Juan Uribe hit a two-run homer, Andre Ethier extended his major league-best hitting streak to 19 games and the surging Los Angeles Dodgers beat the Chicago Cubs 12-2 Friday.
Uribe also had a run-scoring single in the Dodgers' six-run third inning and a sacrifice fly in the sixth, giving him nine RBIs in his last three games and 12 this year. Pinch-hitter Marcus Thames added a two-run drive in the ninth as Los Angeles set a season high for runs and hits (14).
Chad Billingsley (2-1) made the most of all that run support, pitching into the seventh in his second straight solid start. He also capped Los Angeles' biggest inning of the year with an RBI single for his first hit in 2011.
The Dodgers have won five of six, including three straight since Major League Baseball seized control of the team. Commissioner Bud Selig told owner Frank McCourt on Wednesday he will appoint a representative to oversee all aspects of the business and the day-to-day operations of the club.
Darwin Barney hit an RBI single for the Cubs, who have scored four runs or fewer in each of their last four games. Kosuke Fukudome, batting leadoff for the sixth time this season, had three singles and walked.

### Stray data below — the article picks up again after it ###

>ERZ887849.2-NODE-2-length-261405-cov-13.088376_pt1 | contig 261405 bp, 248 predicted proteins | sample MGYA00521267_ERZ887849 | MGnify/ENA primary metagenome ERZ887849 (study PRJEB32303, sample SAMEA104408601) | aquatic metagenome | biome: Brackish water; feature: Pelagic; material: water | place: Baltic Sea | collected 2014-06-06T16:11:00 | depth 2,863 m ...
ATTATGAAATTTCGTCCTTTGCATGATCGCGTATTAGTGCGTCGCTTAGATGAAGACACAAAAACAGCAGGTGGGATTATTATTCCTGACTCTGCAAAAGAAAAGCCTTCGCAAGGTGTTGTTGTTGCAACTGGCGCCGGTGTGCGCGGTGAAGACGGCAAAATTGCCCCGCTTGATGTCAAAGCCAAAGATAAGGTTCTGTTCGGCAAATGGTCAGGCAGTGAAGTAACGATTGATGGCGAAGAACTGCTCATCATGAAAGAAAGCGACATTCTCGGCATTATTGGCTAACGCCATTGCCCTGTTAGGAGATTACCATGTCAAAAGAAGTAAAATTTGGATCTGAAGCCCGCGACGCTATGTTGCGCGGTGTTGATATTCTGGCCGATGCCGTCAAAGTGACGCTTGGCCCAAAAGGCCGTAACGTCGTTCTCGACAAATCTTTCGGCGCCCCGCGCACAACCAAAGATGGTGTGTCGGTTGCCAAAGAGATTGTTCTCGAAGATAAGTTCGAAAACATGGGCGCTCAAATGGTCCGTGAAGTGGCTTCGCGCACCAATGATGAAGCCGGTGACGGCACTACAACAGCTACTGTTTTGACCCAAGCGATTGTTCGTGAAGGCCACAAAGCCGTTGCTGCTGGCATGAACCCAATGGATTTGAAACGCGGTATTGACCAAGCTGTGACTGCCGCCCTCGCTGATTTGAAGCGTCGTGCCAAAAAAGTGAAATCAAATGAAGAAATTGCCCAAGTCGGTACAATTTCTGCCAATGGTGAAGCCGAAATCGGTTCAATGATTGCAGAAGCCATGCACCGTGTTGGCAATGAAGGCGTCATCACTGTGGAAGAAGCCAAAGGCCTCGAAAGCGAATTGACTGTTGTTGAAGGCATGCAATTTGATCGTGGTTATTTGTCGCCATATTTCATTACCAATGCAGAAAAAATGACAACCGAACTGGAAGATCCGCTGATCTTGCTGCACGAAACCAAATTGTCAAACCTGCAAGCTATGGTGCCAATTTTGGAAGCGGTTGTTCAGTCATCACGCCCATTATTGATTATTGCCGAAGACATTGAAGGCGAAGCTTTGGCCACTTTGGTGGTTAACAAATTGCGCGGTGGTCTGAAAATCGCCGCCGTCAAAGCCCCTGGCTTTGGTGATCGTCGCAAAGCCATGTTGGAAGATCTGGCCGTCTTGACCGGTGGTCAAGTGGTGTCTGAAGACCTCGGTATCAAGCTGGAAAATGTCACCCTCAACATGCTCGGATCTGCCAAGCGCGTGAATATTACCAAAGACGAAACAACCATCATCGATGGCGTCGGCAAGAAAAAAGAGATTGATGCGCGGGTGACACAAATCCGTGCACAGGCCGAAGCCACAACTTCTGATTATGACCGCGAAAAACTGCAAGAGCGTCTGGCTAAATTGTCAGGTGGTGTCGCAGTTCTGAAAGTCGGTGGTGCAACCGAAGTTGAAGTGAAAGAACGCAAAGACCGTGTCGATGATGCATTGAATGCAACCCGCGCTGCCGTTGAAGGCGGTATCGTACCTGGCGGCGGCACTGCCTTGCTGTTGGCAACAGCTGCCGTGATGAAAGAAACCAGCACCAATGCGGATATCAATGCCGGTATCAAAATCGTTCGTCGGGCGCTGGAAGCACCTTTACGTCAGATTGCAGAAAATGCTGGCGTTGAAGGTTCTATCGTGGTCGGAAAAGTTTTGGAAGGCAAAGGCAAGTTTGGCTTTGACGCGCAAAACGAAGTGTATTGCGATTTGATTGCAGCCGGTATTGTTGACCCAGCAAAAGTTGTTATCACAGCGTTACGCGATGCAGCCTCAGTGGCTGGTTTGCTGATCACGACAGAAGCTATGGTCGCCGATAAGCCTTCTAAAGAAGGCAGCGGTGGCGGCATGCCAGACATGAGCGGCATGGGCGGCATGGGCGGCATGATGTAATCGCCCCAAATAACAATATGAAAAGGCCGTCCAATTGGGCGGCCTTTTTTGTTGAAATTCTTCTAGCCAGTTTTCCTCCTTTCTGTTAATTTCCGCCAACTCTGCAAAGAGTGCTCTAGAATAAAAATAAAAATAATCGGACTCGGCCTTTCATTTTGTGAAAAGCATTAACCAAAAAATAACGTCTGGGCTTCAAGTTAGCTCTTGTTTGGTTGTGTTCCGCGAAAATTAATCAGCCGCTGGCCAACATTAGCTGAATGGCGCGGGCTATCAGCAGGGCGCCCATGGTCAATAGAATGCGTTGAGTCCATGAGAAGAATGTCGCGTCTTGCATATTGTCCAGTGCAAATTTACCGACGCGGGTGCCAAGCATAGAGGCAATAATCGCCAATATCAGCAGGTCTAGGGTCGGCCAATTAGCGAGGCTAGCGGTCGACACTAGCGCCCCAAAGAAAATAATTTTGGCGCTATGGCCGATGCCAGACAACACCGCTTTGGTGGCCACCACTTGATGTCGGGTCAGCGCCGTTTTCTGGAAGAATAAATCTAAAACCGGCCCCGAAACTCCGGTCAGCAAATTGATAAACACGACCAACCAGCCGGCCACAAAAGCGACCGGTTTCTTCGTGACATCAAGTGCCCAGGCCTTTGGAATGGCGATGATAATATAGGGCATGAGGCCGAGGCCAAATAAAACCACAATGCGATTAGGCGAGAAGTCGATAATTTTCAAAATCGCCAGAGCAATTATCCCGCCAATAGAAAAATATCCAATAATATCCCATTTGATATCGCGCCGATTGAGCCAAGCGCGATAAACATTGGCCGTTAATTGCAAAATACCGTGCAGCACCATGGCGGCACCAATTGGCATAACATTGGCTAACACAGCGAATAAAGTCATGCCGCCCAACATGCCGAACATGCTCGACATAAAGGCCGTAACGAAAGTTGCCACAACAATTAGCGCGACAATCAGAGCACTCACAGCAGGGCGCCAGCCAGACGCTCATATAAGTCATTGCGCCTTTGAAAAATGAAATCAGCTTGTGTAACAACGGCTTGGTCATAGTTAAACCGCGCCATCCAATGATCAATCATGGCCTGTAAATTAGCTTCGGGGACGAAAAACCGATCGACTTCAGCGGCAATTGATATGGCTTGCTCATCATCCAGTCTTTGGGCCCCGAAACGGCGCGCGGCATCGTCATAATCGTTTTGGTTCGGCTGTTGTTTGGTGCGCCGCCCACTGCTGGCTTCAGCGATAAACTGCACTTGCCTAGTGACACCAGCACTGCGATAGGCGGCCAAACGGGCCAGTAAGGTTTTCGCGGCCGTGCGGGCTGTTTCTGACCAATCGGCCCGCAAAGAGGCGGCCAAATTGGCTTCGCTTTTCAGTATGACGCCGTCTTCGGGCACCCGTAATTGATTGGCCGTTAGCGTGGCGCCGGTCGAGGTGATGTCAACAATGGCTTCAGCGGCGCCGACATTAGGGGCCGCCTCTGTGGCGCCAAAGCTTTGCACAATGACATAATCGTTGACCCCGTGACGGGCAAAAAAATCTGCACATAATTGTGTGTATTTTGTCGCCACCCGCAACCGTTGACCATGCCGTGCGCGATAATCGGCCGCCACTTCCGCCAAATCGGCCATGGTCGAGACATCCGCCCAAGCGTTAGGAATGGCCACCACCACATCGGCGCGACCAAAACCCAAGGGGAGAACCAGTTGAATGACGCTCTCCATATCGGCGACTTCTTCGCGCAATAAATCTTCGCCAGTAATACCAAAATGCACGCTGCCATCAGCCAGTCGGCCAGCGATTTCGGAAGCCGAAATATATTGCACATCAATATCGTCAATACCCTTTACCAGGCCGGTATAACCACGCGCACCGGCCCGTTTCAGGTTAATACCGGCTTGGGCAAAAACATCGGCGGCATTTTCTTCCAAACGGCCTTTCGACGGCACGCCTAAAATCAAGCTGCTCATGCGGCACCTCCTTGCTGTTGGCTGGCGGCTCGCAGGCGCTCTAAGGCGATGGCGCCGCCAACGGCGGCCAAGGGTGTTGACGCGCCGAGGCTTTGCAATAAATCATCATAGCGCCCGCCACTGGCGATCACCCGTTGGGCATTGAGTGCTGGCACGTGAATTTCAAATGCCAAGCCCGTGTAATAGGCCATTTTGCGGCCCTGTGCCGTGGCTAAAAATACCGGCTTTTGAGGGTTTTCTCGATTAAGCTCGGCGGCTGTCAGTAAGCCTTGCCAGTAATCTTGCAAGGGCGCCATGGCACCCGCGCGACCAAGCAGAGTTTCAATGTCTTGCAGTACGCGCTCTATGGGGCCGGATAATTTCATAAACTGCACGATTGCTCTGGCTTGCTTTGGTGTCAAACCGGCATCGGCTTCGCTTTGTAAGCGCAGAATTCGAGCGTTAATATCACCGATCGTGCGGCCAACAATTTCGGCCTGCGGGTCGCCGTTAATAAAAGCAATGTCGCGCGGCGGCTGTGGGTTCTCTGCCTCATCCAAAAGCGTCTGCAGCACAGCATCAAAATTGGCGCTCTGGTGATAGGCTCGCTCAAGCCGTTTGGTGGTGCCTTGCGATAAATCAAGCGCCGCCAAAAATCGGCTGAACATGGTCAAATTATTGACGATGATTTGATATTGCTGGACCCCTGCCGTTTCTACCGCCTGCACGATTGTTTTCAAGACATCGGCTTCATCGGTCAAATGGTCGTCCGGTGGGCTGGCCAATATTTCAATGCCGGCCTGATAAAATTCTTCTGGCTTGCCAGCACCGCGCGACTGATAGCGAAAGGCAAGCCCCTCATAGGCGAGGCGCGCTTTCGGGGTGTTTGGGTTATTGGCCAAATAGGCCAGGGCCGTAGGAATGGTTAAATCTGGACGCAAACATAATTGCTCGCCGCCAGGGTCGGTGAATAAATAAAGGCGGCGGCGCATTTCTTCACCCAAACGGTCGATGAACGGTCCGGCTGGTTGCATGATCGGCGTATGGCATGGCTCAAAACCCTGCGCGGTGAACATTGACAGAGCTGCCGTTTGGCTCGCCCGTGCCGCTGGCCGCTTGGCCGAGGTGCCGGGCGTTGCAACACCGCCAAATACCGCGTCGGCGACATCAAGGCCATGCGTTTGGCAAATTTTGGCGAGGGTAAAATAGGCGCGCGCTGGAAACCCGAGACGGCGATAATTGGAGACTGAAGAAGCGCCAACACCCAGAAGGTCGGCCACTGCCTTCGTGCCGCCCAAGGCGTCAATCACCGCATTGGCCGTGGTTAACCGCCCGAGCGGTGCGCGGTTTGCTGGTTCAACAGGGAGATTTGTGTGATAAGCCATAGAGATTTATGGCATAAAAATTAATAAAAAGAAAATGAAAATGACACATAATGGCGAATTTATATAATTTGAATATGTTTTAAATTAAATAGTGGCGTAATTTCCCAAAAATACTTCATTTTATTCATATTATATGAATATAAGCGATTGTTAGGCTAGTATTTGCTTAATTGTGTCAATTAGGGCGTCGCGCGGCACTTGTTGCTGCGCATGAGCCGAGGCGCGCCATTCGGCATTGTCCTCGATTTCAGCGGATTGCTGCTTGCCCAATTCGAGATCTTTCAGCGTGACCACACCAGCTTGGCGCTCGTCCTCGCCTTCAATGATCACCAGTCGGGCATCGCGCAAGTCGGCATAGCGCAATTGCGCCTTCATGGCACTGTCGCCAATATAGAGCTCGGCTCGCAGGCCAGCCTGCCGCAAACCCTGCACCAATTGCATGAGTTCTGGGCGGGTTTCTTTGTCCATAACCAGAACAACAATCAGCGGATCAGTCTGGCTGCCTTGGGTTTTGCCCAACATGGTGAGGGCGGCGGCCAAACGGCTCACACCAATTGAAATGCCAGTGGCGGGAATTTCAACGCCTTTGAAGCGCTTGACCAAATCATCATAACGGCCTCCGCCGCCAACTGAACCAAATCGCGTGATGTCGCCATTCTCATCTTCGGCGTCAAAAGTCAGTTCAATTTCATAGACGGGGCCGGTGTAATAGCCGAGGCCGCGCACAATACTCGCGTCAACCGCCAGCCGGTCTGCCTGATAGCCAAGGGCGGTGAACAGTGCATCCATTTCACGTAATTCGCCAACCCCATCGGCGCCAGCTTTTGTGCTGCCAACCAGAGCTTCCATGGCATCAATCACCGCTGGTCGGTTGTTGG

Los Angeles grabbed control in the third and chased Casey Coleman (1-1). Ethier had an RBI single, A.J. Ellis drove in two with a base hit to center and Jerry Sands' bases-loaded walk forced in another run.
Ethier went 1 for 2, walked twice and scored. The All-Star right fielder is batting .417 (30 for 72) with two homers and 10 RBIs during his career-best hitting streak.
Coleman was booed as he walked off the mound after Billingsley's two-out hit made it 6-0. The 23-year-old right-hander issued four of Chicago's 10 walks and yielded six hits in the shortest of his 11 major league starts.
Billingsley gave up two runs -- one earned -- and seven hits in 6 1-3 innings, improving to 3-0 in his last three starts against the Cubs. He was coming off a masterful outing against St. Louis when he struck out 11 over eight shutout innings in a 2-1 victory.
Prior to the game, Dodgers general manager Ned Colletti said he is operating under the same budgetary guidelines he had before Selig's announcement and he reports to owner Frank McCourt until an administrator is appointed.
The Dodgers have been consumed by infighting since Jamie McCourt filed for divorce after 30 years of marriage in October 2009, one week after her husband fired her as the team's chief executive.
All the turmoil off the field doesn't seem to be affecting the team.